Butterfly Gardens Help Children Take Flight
By Ruth Kantor Lopez

Butterflies have charmed and delighted people, both young and old for generations. The fascinating transformation of earthbound caterpillars to winged butterflies captures the imagination like little else. For young children, a butterfly garden has tremendous potential to give them the chance to observe growth, cycles, and change, as well as the opportunity to understand how a creature fits into its environment.

Unlike manicured gardens which are beautiful, but static, butterfly gardens are full of activity, even more so if allowed to get a bit weedy. When planting a butterfly garden you may find that you get more winged wildlife than you bargained for. Hummingbirds will visit tithonia flowers as often as butterflies, and songbirds will appreciate the seeds of cosmos long after butterflies have enjoyed the nectar. Furthermore, butterflies and caterpillars themselves are food for many kinds of birds.

Planting a Butterfly Garden

Creating a butterfly garden is not difficult. Butterflies will visit the garden if you plant fragrant, nectar-filled flowers along a sunny wall or fence. If your budget allows, start your garden with seedlings from a garden center. If funds are limited, try starting the garden from seeds; they are more economical and easier for young children who can simply toss handfuls of seed into a garden bed and then lightly rake them into the soil. If you have the space, why not plan the layout of the garden to look like a butterfly? Flat, river-washed stones laid out as a path between the two wings of planting beds will serve as the body of the butterfly; it will also be a spot for butterflies to bask in the morning sun.

 

Attracting Butterflies to the Garden

Butterflies are especially fond of mud puddles with decaying fruit or manure. Even if you don't want to provide muddy puddles of rotting fruit, a plastic tray filled with sandy soil somewhere in the garden will serve the same purpose. As you water the garden, the tray will fill with water and become a mud puddle where butterflies can draw moisture.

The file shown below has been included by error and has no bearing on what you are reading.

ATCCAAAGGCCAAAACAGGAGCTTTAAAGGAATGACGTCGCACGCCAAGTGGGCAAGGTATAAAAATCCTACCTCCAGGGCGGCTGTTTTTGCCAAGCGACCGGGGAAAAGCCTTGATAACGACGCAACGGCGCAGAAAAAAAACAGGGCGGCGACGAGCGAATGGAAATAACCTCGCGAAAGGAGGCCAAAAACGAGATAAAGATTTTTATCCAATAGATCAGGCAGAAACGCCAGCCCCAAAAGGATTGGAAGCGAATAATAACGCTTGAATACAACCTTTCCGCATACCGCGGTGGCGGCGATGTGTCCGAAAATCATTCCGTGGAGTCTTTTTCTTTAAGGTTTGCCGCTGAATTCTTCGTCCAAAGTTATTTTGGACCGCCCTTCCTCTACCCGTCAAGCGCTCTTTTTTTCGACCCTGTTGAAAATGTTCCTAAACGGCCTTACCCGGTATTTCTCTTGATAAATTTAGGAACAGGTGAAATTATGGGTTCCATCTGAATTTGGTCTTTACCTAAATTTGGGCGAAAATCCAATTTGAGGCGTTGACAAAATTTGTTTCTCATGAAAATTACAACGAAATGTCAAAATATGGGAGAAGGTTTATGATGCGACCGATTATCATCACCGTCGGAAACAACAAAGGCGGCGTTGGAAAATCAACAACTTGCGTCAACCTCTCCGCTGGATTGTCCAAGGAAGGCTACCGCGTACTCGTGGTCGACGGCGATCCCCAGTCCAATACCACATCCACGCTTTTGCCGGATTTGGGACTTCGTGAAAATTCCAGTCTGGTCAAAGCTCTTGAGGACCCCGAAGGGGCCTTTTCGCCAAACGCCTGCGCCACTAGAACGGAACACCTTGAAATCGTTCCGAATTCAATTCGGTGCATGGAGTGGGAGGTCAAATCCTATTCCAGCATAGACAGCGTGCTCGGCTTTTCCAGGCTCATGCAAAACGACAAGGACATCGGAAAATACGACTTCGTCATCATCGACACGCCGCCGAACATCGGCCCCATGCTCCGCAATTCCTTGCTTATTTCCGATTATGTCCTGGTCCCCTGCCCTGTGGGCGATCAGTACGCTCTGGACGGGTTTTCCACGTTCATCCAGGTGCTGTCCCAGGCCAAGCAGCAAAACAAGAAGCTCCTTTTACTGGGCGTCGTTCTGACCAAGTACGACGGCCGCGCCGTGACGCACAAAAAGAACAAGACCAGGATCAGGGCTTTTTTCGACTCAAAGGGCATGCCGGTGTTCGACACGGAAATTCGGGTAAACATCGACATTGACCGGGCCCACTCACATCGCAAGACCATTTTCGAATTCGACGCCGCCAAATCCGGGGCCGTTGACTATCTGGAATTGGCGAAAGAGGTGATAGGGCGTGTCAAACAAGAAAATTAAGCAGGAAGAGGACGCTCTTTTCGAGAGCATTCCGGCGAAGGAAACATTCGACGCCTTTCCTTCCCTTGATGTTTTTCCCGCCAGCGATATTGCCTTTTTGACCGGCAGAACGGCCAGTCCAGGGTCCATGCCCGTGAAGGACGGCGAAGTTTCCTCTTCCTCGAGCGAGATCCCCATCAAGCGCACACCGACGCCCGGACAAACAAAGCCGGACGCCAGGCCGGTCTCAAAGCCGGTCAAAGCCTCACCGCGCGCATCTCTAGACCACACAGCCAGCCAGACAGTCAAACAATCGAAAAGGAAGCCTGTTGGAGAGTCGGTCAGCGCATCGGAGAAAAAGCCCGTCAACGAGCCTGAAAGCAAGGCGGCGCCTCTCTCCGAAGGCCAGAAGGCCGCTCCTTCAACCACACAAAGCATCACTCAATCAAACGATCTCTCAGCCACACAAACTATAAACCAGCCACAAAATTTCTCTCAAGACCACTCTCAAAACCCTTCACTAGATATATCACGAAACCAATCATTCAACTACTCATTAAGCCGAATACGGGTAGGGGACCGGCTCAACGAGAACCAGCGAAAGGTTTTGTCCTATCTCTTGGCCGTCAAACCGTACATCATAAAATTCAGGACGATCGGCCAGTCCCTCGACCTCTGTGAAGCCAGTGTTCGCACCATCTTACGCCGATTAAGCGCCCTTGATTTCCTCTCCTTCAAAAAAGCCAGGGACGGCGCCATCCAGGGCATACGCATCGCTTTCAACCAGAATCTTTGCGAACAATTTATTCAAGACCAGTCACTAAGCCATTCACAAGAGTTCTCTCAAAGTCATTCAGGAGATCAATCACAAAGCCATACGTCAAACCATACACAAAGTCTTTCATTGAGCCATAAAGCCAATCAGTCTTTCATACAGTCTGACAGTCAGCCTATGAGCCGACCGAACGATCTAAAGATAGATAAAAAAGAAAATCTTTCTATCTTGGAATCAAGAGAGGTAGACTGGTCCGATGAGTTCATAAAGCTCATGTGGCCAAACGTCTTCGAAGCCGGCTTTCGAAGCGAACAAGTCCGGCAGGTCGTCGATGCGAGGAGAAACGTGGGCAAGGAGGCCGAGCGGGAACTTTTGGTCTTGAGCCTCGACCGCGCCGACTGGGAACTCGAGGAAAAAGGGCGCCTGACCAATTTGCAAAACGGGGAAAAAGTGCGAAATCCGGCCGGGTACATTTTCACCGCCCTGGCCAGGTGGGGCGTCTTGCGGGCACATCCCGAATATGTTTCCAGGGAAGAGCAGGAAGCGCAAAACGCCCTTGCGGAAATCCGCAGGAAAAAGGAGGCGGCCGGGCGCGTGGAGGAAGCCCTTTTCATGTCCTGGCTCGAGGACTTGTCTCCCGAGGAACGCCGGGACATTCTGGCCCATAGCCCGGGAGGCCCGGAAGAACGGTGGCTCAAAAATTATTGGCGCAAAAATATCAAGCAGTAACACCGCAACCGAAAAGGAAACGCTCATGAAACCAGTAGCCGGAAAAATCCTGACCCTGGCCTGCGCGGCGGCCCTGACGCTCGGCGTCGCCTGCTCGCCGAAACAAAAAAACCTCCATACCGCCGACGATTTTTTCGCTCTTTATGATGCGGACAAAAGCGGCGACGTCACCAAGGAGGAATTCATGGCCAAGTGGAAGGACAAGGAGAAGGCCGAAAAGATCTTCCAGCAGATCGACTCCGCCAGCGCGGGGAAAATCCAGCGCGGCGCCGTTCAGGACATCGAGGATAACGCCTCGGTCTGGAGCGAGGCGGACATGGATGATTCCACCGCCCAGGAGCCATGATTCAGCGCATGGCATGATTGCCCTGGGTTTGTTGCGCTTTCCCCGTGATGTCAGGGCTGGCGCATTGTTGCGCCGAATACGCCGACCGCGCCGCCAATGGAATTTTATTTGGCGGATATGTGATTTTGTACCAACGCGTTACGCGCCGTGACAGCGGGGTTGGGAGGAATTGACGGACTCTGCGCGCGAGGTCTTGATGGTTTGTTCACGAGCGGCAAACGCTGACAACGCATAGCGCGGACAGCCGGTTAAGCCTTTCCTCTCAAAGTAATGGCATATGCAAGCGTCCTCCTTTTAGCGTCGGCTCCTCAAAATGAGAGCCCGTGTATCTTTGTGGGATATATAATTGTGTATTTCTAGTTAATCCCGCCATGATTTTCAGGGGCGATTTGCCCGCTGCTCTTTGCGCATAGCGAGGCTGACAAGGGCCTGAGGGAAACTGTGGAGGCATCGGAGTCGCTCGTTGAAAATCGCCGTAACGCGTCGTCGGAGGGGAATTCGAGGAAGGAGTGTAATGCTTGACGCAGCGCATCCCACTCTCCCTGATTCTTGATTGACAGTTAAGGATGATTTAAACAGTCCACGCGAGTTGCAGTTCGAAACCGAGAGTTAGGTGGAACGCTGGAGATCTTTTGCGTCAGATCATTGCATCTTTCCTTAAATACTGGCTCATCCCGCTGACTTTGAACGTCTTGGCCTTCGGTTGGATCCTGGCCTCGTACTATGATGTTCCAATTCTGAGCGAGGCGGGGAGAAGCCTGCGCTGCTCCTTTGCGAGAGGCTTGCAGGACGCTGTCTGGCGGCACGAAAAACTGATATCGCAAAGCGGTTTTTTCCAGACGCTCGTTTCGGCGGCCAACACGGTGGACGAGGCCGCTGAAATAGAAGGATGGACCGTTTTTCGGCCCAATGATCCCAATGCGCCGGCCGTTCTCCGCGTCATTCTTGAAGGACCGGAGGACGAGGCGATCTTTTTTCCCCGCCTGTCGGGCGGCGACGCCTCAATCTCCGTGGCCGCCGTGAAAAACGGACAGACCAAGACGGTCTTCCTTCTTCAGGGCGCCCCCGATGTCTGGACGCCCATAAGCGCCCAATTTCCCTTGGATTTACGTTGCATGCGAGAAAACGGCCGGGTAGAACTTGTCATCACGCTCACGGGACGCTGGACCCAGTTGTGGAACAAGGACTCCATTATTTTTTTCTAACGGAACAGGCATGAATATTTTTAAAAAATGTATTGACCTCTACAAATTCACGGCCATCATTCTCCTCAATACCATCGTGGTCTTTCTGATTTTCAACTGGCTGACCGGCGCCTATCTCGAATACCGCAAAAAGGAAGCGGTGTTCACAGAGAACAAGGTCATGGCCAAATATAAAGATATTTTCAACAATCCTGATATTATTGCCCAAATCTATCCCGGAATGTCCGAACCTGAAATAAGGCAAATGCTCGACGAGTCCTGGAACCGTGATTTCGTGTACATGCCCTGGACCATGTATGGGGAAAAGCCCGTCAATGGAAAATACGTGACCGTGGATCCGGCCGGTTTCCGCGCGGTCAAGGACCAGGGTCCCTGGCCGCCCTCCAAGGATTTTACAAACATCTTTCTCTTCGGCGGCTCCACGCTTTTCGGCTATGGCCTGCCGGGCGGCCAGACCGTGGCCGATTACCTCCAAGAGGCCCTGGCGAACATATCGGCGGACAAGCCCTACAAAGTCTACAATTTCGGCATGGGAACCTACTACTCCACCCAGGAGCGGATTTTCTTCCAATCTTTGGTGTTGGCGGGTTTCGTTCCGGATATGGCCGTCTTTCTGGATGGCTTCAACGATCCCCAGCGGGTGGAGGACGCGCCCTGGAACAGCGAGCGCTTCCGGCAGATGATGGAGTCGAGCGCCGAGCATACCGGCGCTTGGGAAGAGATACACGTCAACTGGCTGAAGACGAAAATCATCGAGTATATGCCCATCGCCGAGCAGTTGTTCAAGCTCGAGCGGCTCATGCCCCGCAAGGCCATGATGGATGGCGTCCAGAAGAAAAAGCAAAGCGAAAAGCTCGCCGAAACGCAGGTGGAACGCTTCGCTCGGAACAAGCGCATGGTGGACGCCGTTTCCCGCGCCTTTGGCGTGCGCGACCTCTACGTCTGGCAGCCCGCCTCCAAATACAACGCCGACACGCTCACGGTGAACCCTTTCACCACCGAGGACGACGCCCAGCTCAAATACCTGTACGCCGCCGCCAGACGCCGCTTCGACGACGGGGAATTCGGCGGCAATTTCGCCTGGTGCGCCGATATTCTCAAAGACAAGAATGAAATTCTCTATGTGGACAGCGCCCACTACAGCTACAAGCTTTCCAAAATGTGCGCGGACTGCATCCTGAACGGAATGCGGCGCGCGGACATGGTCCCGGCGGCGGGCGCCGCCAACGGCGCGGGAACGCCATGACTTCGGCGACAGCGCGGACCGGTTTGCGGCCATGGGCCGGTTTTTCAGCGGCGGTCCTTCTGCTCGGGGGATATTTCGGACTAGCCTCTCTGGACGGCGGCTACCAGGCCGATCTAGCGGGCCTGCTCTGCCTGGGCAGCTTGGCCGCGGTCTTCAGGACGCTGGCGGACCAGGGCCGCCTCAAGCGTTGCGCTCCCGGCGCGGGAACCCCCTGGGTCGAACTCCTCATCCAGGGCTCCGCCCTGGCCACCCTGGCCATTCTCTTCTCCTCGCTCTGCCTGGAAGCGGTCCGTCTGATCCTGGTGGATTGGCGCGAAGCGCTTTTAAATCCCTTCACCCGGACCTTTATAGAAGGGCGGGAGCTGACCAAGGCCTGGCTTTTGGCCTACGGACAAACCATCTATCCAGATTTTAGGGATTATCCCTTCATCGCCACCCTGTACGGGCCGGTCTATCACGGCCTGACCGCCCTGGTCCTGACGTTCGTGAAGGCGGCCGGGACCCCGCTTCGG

To create a thriving butterfly habitat, you'll need to grow plants for the caterpillars as well as for the adults they will become. Dill, fennel, parsley, violet, clover, milkweed, thistle, and hop vine attract caterpillars while adult butterflies are attracted to the following:

  • Allium—Allium
  • Bachelors button or cornflower—Centaurea cyanus
  • Butterfly weed—Asclepias tuberosa
  • Butterfly bush—Buddleia davidii
  • Catnip—Nepeta
  • Crown pink—Lynchis
  • Lavender—Lavandula
  • New York aster—Aster novi-belgii
  • Purple coneflower—Echinaeca
  • Stonecrop—Sedum spectible
  • Sweet rocket—Hesperis matronalis
  • Mexican sunflower—Tithonia rotundifolia

Digging Deeper

Consider taking your butterfly garden one step further by including edible plants. Children will enjoy this direct connection with the natural environment. Some good choices are daylilies, redwood sorrel, carnations, hollyhocks, nasturtium, squash blossoms, and rose petals. Marigolds and violets are enjoyed by kids and butterflies, while scarlet runner bean blossoms are attractive to hummingbirds as well as children. Always impress upon children to ask an adult’s permission before eating any garden flowers. Of all the garden flowers listed above, only milkweed is slightly toxic.

 

Conclusion

When children experience a direct connection with nature they discover a sense of beauty, balance, and creativity. Facilitate this connection with nature by creating a butterfly garden that allows children’s spirits to take flight and soar with the winged animals they observe. You and the children will both be glad you did.

Ruth Kantor Lopez holds degrees in environmental studies and horticulture, and is the owner of Gardens For Growing People, a catalog of resources for garden based education. Please call 415-663-9433 for a free catalog.

Caterpillars to Butterflies Game

Watch children develop a sense of empathy with the natural environment as they "become" the butterflies they observe with this garden game adapted from the Seattle Tilth Children's Garden.

 

You’ll Need:

  • 10 cups filled with watered-down juice
  • Straws (one per child)
  • 10 freshly picked edible flowers

What to Do:

1. Have the children form a line with an adult leader at the head. The leader is the head of the caterpillar and the children are the caterpillar's body and legs.

2. Wind the "caterpillar" through the garden as the leader takes pieces of edible leaves and flowers, eats one, and passes them down the line so all children have a chance to take a nibble. (Leader should be knowledgeable about edible flowers.)

3. Talk about how caterpillars form cocoons and change into butterflies. Encourage the children to curl up in the grass and pretend to be asleep as they go through imaginary metamorphosis. While the children are sleeping set out cups of watered down juice in different places in the garden. Float an edible flower in each cup.

4. Tell the children they can now emerge as butterflies, and pass out a straw to each child. Tell them that the straws are their proboscis (the long, tubular feeding apparatus of butterflies), and send them out into the garden to sip nectar from the "special flowers" they find.